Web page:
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Either great strain or great ennui may drive a strong, resourceless man to drink; and both at different times visited Grant, and overcame him. It has been plainly written, but is seldom remembered, that his head in these days was singularly light: a strange thing in such a temperament, but well authenticated. Very little was too much for him. Never to touch liquor was his only safety.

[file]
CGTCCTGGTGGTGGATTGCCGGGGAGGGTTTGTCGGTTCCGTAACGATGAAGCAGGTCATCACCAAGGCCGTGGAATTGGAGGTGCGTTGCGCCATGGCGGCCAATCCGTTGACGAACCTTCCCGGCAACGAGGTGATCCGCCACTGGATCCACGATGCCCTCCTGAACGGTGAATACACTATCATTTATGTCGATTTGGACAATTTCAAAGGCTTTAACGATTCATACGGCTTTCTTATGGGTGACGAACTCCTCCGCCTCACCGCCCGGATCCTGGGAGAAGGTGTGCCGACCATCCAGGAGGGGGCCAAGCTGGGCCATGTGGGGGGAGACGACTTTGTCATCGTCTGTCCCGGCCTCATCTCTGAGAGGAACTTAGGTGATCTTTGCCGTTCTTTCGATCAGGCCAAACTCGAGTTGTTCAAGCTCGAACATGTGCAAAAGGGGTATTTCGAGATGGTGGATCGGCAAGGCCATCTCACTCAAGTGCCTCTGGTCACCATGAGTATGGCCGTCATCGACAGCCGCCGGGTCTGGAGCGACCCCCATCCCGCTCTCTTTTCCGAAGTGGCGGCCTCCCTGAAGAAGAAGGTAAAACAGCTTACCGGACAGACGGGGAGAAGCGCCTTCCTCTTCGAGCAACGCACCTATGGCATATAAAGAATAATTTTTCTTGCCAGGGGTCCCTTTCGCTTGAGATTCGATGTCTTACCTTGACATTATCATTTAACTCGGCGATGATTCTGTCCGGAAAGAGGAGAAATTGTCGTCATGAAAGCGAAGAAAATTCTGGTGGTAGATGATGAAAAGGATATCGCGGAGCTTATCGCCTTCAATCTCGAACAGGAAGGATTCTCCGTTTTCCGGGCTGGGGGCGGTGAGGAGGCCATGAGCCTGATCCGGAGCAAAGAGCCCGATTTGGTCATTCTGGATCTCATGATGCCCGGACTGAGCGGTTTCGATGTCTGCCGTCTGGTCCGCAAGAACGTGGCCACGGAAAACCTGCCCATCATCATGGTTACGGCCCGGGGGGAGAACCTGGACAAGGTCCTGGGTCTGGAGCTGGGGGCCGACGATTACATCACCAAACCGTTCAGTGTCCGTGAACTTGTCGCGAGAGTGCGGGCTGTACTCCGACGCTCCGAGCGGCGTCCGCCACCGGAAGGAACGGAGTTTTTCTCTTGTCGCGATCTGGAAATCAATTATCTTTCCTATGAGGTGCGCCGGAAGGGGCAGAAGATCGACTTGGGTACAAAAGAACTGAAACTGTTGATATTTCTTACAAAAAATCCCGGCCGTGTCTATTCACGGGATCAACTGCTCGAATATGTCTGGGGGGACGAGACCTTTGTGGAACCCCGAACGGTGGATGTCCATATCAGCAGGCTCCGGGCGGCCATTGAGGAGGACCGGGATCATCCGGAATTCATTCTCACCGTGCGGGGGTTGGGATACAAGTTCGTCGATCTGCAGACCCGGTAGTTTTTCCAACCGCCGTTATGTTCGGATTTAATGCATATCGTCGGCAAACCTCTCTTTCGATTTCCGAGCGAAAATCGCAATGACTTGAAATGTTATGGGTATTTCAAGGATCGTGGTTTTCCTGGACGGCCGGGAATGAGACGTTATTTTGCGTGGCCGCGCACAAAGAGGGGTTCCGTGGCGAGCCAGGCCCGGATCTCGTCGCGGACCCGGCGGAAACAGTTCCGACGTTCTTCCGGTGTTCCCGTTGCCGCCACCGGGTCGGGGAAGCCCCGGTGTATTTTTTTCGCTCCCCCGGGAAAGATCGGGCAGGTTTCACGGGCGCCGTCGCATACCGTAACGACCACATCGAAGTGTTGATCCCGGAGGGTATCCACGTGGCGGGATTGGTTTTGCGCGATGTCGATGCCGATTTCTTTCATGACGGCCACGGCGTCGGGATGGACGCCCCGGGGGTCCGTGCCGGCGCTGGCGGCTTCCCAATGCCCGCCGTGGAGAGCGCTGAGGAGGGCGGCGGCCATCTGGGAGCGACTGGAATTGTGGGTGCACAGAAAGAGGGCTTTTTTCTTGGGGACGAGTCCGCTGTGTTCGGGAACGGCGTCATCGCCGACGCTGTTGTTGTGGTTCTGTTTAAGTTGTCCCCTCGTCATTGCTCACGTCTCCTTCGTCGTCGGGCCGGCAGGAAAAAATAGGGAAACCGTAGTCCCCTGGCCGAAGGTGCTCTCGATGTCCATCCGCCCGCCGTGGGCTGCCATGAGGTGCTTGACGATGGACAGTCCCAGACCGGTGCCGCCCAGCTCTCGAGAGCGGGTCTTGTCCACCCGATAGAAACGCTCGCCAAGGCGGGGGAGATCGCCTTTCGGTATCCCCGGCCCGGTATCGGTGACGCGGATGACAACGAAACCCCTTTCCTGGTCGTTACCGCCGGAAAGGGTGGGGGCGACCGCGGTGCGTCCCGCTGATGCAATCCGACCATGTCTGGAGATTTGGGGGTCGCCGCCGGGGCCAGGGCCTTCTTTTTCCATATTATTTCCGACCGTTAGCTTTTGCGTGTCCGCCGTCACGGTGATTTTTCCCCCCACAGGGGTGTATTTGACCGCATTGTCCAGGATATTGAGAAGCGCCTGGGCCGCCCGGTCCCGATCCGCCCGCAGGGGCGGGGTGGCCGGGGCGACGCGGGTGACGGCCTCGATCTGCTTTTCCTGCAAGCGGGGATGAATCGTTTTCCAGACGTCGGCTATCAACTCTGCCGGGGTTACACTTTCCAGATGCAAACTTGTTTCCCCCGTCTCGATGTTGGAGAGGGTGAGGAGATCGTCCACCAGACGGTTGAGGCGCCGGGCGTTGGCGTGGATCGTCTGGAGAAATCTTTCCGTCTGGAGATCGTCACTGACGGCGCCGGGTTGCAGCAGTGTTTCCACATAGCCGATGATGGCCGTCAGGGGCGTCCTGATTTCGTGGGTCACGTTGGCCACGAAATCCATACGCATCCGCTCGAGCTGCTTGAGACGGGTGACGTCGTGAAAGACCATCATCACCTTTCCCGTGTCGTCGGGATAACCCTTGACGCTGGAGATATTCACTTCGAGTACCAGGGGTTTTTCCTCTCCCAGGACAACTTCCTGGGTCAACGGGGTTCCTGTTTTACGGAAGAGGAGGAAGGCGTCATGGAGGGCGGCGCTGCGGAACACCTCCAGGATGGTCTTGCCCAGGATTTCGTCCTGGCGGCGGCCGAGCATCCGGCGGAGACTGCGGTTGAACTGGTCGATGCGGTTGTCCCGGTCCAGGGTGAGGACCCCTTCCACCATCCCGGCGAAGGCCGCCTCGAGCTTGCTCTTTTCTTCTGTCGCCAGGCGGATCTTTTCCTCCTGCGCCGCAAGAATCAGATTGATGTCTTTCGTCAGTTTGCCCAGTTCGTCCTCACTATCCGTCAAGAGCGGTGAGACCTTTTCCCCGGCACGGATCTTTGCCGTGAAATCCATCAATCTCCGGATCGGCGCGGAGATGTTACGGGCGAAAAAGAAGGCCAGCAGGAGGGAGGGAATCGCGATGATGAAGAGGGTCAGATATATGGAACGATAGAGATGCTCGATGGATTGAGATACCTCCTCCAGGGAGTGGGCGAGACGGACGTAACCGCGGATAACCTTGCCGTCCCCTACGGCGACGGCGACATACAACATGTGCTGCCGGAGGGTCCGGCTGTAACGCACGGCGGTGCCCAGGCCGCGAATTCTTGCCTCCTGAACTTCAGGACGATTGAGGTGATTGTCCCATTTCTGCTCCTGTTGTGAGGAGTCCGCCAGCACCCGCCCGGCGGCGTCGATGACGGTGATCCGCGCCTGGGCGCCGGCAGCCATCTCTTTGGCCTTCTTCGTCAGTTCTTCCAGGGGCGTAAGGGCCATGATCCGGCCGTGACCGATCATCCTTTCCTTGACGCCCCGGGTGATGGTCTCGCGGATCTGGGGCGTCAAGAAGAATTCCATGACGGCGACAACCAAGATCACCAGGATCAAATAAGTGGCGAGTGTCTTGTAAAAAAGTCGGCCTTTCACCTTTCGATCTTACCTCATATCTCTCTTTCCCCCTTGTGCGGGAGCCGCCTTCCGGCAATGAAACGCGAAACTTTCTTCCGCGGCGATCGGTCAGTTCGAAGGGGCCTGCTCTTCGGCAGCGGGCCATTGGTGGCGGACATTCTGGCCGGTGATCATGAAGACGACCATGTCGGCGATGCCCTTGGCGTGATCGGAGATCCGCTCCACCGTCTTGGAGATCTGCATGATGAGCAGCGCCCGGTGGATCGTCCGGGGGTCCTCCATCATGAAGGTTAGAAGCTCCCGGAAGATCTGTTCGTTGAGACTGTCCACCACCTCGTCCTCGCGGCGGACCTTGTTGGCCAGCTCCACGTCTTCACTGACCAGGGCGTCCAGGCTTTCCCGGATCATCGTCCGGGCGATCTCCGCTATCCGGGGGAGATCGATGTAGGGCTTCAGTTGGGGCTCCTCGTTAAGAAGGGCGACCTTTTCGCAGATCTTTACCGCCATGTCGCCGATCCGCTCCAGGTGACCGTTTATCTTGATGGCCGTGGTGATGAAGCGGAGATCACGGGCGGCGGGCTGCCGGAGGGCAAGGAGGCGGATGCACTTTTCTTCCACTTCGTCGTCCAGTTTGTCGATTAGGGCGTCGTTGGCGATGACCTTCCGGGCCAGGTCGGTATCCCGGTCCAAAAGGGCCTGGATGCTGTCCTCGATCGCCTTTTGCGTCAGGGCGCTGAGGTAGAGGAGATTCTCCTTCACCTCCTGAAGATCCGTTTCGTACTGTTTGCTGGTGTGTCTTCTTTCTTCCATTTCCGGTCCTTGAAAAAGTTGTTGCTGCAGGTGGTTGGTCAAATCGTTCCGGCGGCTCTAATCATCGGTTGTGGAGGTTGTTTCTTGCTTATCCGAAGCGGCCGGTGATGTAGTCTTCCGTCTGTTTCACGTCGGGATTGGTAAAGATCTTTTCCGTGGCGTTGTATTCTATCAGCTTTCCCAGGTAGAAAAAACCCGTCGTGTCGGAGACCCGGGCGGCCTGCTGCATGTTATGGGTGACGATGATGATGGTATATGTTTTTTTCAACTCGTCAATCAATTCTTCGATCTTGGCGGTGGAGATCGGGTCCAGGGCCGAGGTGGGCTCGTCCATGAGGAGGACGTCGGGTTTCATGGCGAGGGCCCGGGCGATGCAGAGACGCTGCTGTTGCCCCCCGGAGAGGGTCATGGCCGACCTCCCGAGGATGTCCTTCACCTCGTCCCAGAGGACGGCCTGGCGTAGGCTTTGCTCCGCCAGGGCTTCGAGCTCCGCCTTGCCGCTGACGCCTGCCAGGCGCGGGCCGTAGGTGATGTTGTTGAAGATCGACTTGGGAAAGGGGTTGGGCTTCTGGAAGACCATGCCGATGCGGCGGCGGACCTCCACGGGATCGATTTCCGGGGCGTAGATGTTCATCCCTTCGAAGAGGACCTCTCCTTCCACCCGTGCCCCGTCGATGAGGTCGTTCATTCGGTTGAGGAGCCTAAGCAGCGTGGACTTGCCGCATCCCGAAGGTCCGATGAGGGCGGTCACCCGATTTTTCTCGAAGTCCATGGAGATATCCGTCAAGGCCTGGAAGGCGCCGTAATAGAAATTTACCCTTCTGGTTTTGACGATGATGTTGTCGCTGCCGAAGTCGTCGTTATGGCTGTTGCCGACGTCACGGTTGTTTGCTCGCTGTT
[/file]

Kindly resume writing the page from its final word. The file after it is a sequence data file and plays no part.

How he left the army is conflictingly told. He could scarcely be expected to explain it himself. It is only the Franklins and the Rousseaus who can be as impersonally candid as that. Richardson's version closely tallies with what is still reported on the coast. Grant's commandant asked for his resignation, which was not to be forwarded to Washington, but held in escrow, so to speak, that he might pull himself together. He could not, and the plain truth is that he drank himself out of the army.

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